It would appear that our brave new digital world is catching many individuals and enterprises off guard. Whilst the bulk of discussion is around needing to become an agile digital player simply to survive, little thought has gone into the repercussions in doing so without investigating the risks diligently.
Doing business on the internet is radically different to doing business in the flesh, so to speak. The old ‘trust’ factors of shaking hands, looking eye to eye, watching the body language and even a physical signature are no longer at your disposal. So how can you even start to mitigate risk?
After months of negative press about unfettered government snooping, smart grid security flaws, malicious website attacks and the Heartbleed bug it would be understandable that everyone doing anything on the web would be extra cautious. But has the internet become so ubiquitous that we simply accept the fact that we use it at our own risk, regardless of the potential consequences?
Even the lawmakers are being caught out and enterprises are starting to make up their own rules for people that want to do business with them online. Bad luck if you don’t agree with their terms and conditions, they are sticking with them in the hope that they have a leg to stand on in court if an irate customer tries to sue them. And it’s all because the old laws are simply not keeping up.
The New York Timesreported last week that “General Mills, the maker of cereals like Cheerios and Chex as well as brands like Bisquick and Betty Crocker, has quietly added language to its website to alert consumers that they give up their right to sue the company if they download coupons, ‘join’ it in online communities like Facebook, enter a company-sponsored sweepstakes or contest or interact with it in a variety of other ways.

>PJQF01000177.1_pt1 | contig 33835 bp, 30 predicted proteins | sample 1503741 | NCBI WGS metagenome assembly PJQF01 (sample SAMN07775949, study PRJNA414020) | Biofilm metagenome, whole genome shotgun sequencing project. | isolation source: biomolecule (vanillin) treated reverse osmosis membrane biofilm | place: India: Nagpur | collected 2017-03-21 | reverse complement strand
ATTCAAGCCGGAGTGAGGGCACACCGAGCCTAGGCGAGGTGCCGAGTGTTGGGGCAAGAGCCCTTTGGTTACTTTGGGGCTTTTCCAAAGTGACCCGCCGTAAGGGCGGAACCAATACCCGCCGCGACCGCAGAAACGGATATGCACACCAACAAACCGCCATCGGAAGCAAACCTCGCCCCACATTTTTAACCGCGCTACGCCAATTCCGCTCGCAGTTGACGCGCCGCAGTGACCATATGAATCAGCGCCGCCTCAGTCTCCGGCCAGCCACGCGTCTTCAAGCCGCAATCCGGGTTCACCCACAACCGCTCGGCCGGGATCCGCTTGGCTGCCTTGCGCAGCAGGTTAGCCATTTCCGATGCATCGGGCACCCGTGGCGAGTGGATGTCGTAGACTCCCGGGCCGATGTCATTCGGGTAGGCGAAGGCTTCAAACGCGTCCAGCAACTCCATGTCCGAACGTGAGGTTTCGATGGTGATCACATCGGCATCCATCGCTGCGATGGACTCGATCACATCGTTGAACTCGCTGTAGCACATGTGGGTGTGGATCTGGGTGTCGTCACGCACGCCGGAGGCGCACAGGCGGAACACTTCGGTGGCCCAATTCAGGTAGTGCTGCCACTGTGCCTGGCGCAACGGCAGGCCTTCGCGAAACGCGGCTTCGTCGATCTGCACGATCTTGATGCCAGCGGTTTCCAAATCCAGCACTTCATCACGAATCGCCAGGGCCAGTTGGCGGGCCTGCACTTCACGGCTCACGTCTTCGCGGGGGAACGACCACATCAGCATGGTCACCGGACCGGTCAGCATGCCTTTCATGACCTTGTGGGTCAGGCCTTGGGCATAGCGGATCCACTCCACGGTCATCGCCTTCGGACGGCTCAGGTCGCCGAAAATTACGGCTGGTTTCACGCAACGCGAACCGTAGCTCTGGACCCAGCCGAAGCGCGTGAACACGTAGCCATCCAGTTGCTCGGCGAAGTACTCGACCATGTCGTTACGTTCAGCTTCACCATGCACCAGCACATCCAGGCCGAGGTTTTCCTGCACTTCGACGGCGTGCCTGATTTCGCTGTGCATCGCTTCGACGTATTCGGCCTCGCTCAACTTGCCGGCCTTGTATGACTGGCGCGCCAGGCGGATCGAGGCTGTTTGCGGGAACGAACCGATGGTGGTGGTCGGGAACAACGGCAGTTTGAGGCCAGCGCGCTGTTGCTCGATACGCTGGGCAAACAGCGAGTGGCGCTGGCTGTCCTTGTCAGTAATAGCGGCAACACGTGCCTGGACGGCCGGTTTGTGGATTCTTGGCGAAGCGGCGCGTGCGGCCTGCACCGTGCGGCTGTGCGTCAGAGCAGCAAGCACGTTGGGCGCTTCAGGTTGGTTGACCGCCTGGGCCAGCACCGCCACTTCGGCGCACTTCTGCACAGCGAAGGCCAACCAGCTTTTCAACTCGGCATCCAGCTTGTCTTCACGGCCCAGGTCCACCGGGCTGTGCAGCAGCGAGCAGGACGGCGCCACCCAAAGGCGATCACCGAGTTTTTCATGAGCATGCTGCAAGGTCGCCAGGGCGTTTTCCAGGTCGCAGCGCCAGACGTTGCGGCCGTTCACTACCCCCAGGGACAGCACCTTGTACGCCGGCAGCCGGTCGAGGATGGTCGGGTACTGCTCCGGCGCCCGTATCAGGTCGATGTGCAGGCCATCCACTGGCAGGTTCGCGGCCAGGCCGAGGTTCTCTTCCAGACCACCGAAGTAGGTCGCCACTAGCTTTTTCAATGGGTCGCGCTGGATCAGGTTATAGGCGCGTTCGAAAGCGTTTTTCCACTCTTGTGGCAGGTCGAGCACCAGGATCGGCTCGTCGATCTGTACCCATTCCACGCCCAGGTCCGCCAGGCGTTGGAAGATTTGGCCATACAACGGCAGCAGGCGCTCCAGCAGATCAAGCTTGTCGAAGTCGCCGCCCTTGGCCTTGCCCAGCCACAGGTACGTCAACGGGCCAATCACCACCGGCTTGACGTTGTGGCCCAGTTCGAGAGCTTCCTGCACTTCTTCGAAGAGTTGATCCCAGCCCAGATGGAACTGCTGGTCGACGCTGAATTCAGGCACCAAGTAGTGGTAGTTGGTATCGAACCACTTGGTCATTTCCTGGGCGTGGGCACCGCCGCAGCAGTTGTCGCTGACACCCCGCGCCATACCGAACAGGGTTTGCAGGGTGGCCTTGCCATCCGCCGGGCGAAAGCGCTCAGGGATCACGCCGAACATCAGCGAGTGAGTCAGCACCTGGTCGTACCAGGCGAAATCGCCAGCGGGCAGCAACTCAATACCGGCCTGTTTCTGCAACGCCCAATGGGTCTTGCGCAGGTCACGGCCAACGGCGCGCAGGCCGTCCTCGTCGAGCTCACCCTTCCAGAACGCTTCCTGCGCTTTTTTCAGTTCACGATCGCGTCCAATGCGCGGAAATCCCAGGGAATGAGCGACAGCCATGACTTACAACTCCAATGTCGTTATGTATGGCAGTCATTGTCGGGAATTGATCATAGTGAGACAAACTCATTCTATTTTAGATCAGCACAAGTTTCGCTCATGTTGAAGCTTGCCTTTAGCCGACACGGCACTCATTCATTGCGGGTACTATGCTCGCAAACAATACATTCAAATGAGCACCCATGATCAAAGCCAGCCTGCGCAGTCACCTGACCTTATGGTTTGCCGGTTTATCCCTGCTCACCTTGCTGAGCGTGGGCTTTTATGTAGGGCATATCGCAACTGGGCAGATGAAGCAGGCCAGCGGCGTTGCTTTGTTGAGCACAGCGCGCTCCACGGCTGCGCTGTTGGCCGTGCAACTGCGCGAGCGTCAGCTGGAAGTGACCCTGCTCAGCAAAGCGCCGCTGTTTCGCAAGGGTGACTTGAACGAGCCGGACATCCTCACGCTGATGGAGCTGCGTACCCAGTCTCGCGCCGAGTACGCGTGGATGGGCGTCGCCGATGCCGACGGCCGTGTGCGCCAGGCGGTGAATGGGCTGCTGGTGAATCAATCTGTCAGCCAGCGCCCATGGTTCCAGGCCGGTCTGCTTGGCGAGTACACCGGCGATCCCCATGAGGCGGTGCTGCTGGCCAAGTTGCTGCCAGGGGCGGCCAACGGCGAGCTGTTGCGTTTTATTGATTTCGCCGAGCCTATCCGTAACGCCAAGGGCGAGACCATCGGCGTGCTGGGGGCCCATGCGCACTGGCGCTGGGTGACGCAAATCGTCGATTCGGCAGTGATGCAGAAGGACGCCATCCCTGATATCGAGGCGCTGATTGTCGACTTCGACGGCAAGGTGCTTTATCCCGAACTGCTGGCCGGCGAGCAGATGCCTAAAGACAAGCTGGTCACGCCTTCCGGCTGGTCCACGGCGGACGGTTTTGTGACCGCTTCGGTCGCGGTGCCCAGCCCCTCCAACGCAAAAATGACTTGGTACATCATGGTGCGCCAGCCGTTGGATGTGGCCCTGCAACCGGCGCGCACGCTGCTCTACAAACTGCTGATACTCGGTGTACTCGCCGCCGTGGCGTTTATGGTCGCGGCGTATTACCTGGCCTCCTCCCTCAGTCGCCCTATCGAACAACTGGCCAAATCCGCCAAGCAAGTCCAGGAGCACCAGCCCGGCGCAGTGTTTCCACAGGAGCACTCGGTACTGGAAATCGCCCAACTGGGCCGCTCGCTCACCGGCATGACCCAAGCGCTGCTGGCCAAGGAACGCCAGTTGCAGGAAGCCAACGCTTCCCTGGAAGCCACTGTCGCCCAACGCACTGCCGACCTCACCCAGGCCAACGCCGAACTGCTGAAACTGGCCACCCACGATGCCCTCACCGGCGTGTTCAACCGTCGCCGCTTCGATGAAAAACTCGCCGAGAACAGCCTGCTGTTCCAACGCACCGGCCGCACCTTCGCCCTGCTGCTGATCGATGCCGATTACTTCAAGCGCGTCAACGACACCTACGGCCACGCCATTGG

“Instead, anyone who has received anything that could be construed as a benefit and who then has a dispute with the company over its products will have to use informal negotiation via email or go through arbitration to seek relief, according to the new terms posted on its site.” General Mills has since backtracked according to a new report on Mashable.
But does anyone actually read all those terms and conditions when they do anything online. I have previously highlighted the dangers of downloading and installing any number of free apps to mobile devices that gives them total access to information and data you think is secure.
Even as some enterprises attempt to protect themselves with words, others simply avoid any contact with customers and make it extremely difficult for customers to even contact them. Try finding a phone number to call on your favorite app store, for example.
Even if you think you are being hard done by, you had better think twice about airing your grievances via blogs or social media. Recent landmark decisions in courts in Australia and the USA. may expose you to the full wrath of existing, if archaic, laws on defamation and libel.
What remedy then? Switching off from the digital world may not be that easy and doing everything in your power to reduce risks online is no guarantee you will be safe. Who could you turn to for help if you wanted to remain anonymous on the web or operate under any number of personas presuming it is even legal to do so? And could you even trust them?
One wonders if all the negativity around internet security and privacy will have any impact on the digital services juggernaut we have created. Probably not, but there could be quite a few stragglers squashed by it.